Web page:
Montréal, February 10, 2013 – Ontarian Kelita Zupancic came away with a silver medal in the under 70 kg class, while Catherine Roberge won bronze at under 78 kg, Sunday, at the Paris Grand Slam of Judo in France.
13th ranked Zupancic made quick work of her first three opponents. She dispatched in successive fashion the Frenchwoman Karine Berger, German Laura Vargas Koch and Frenchwoman Marie Pasquet all by way of ippon to reach the final.
“It was really an incredible day for me, Zupancic indicated. My fierceness in training and my passion for the sport has allowed me to enjoy the brightest moment of my career. Just walking out onto the tatamis here in Paris, with all the ambiance, it’s amazing.”
In the final, she was upset by the Dutchwoman Kim Polling, ranked 24th in the International Federation of Judo standings. Polling had previously beaten the #1 judoka in the world, the Frenchwoman Lucie Décosse, earlier in the day.
“The final was a difficult battle, but all in all, I’m really happy with my performance on the day, she went on to mention. My victory against Pasquet in the semifinals was surely my biggest win of the competition. To beat a judoka at home in front of her fans, who are rooting for her all the way, it’s really something else.”
“I sincerely hope I can keep up the momentum that I gained here for the whole season, because I felt really great today (Sunday) and was pumped to get out there this morning.”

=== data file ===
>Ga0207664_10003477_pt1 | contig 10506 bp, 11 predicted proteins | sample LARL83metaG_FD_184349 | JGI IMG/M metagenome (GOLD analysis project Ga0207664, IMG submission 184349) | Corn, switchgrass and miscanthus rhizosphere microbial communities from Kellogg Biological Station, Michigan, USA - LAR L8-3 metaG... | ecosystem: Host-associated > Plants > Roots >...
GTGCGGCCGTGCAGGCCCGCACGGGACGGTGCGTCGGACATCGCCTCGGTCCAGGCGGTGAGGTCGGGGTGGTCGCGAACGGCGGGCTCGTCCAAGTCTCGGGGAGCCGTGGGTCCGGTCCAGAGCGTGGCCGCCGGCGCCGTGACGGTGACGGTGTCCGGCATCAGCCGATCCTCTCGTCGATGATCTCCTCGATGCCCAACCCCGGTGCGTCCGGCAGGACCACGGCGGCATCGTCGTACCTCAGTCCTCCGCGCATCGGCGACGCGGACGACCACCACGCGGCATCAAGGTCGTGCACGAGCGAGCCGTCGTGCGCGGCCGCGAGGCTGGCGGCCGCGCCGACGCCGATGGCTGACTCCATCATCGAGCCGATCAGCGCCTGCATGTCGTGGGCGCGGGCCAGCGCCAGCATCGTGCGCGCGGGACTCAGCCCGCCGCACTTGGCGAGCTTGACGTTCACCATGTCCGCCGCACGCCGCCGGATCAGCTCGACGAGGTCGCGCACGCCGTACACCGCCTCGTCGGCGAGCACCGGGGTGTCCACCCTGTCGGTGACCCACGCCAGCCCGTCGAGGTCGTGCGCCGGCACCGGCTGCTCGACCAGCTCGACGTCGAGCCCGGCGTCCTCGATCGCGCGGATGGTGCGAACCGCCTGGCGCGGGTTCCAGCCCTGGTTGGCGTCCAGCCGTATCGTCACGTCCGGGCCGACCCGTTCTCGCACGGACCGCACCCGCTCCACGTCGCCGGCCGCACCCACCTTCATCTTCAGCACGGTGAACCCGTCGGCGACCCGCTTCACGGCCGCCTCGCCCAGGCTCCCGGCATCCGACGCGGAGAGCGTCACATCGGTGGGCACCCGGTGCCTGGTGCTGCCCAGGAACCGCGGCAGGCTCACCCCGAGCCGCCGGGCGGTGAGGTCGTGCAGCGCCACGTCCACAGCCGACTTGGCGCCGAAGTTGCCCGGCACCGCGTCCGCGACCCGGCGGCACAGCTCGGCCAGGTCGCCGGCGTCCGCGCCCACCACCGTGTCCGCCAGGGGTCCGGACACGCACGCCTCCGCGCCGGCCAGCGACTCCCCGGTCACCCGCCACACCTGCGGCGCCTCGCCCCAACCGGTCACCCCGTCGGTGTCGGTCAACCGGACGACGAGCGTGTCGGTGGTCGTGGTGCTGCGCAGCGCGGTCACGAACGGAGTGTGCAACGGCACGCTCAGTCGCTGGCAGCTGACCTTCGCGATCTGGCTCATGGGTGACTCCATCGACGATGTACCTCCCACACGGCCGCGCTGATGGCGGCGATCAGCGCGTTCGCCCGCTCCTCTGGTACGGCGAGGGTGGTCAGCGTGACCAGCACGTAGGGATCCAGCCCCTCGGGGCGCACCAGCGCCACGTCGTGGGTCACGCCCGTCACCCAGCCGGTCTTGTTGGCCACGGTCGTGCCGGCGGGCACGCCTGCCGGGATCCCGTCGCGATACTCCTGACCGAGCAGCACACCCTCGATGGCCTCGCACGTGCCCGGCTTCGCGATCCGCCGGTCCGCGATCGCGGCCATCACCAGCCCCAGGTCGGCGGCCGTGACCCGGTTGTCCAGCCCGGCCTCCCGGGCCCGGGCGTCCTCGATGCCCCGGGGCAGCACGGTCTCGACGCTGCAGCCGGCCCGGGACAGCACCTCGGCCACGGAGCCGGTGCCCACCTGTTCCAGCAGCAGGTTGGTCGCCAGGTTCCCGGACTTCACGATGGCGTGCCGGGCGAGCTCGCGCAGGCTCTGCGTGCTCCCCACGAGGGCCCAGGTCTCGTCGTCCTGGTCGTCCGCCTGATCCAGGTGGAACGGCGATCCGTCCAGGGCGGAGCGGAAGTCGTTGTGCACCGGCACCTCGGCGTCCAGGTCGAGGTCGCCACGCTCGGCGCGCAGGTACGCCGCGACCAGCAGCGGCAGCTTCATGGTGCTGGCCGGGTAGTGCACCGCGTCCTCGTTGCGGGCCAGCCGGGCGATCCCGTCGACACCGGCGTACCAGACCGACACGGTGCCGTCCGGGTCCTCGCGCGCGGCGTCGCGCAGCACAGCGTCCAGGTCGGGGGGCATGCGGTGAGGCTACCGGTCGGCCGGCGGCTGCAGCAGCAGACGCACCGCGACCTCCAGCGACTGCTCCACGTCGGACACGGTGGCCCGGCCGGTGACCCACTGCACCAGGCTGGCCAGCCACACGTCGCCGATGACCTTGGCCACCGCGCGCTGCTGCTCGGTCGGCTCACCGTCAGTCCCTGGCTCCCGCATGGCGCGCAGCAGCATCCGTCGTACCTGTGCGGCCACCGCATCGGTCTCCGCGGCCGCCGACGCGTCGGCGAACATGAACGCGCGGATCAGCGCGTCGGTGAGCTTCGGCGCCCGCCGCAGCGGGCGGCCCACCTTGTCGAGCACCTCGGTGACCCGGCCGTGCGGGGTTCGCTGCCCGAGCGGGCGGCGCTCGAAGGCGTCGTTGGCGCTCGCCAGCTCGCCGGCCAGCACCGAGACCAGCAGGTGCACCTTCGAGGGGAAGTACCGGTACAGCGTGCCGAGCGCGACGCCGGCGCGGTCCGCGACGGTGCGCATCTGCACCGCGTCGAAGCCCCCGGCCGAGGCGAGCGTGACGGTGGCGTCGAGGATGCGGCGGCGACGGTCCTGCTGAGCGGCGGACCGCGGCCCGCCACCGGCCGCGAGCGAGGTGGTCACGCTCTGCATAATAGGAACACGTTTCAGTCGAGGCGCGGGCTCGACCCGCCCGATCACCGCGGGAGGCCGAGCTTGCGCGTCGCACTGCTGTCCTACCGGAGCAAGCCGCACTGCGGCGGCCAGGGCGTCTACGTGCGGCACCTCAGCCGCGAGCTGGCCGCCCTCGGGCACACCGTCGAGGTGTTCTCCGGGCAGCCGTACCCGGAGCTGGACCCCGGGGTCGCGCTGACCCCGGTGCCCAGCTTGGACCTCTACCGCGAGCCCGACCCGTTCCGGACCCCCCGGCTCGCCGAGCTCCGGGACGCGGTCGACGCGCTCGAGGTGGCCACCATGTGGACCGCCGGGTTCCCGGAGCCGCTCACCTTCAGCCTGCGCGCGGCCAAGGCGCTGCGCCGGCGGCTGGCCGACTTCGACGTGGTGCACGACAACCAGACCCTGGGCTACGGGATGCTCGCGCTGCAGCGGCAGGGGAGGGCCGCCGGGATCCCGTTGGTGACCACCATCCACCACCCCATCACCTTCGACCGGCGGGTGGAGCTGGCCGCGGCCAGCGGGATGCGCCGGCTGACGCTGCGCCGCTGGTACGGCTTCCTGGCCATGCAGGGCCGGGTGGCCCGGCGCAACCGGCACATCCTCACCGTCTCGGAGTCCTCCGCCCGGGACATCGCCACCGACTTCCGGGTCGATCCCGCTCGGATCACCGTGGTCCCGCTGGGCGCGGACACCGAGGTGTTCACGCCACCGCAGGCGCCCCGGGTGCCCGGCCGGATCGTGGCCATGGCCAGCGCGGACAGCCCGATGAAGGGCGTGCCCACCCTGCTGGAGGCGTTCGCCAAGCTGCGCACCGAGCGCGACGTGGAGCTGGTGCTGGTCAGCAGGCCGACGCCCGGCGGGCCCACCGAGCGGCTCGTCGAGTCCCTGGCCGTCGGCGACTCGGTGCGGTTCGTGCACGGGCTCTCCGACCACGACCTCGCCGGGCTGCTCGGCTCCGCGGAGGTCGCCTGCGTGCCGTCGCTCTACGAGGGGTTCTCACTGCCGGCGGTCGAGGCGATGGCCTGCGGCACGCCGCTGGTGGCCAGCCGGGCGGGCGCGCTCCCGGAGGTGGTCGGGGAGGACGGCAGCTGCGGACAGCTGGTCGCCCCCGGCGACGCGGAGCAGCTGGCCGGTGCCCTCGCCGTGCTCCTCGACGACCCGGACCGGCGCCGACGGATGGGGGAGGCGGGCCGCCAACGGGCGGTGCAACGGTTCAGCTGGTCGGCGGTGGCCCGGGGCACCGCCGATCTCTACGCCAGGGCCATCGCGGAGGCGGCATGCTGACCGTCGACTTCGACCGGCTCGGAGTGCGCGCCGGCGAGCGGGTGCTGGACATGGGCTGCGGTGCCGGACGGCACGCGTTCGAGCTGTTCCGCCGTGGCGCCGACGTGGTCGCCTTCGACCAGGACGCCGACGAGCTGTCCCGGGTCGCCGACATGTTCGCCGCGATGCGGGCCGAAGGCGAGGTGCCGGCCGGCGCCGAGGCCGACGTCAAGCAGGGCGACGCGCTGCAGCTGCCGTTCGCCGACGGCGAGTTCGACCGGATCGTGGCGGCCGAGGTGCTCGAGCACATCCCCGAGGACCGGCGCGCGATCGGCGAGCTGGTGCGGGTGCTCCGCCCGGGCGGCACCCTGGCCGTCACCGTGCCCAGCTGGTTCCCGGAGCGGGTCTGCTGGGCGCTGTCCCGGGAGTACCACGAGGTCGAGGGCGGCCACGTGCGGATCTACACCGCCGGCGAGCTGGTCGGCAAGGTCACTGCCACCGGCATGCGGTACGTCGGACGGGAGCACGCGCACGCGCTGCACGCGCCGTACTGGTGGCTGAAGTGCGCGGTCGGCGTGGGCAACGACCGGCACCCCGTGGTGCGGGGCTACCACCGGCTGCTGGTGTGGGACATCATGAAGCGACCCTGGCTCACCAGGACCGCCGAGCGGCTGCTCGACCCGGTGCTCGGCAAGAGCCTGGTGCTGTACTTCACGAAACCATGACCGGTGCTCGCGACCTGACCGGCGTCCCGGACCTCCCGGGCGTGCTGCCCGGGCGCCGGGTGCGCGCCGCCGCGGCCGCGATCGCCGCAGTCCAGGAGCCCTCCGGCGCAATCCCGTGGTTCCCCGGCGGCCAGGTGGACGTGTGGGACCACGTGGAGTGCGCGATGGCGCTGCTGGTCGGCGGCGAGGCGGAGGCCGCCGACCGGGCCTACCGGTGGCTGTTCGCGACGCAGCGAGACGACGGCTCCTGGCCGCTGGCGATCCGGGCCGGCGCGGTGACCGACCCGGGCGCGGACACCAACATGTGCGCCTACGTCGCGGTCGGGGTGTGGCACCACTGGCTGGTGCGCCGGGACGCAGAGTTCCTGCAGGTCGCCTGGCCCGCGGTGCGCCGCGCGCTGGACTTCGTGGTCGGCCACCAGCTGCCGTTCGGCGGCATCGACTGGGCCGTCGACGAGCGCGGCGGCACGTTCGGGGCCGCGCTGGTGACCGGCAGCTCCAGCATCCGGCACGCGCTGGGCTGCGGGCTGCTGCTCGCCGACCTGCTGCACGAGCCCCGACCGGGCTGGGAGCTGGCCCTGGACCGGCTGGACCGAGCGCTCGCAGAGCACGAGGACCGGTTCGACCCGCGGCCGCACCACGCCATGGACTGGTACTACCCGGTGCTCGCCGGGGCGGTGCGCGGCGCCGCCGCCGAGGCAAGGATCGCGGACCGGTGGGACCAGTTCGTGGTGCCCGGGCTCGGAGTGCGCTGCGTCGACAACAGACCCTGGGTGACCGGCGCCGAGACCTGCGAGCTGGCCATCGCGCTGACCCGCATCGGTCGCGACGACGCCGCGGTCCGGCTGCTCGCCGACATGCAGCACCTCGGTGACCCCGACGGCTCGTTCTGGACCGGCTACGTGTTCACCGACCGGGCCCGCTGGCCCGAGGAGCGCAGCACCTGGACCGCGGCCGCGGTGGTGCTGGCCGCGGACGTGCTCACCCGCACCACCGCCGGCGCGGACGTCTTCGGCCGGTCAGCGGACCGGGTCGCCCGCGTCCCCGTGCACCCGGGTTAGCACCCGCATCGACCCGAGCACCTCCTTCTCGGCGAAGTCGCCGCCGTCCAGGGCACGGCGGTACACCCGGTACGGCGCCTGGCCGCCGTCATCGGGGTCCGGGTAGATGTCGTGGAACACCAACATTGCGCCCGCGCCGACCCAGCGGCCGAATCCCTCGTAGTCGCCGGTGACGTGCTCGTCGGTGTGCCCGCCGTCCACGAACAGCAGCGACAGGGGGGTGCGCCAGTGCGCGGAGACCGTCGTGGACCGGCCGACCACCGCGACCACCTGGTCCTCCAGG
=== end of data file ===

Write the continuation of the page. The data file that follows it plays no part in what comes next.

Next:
An all-Canadian battle for bronze
The Canadian contingent were assured a bronze medal in the under 78 kg class, as the bout featured teammates Catherine Roberge, 13th in the world, and Amy Cotton, 7th overall.
Neither judoka was able to garner any offense, to the point where Roberge came out on top due to Cotton taking more penalties. In her semifinal bout, Roberge faced a similar scenario versus the 4th ranked Japanese Akari Ogata, where it was she who took too many penalties and lost.
“It’s a nice medal to add to the collection, Roberge pointed out. I won a silver medal here 10 years ago, and today I took home a bronze. I’m extremely pleased with the result.”
Ogata would go on to lose in the final to the Frenchwoman Luce Louette. Earlier in the day, Roberge beat the Korean Hyunji Yoon by ippon before taking out the Hungarian Abigel Joo.
“With the new rules in place, it was a learning process throughout much of the day, and I was scared I might slip up and get disqualified. My plan to beat the Hungarian was to take her by the sleeve as instructed by my coach (Nicolas Gill) because she’s tall (6’1”). The referees handed out seven penalties in 1 min 45 secs. They didn’t give us a lot of leeway to do our job, which was pretty frustrating. I put together a really decent performance against the Japanese, she continued on. It was five minutes of war, but I’m happy with how I battled. To lose after giving your all, all you can be is satisfied.”
As for Cotton, she defeated the Ukrainian Maryna Pryshchepa before falling to the Korean Gyeong-Mi Jeong. In the repechage, she got the better of the Frenchwoman Audrey Tcheymeo to earn the right to fight for the bronze medal.
The bronze medalist in the under 81 kg division at the London Olympic Games, Antoine Valois-Fortier was also in action, but was disqualified in his second bout, one of many casualties to the new, freshly implemented rules. “They disqualified me because I took hold of my opponents leg too quickly while we are on the ground,” he retorted by way of his twitter account.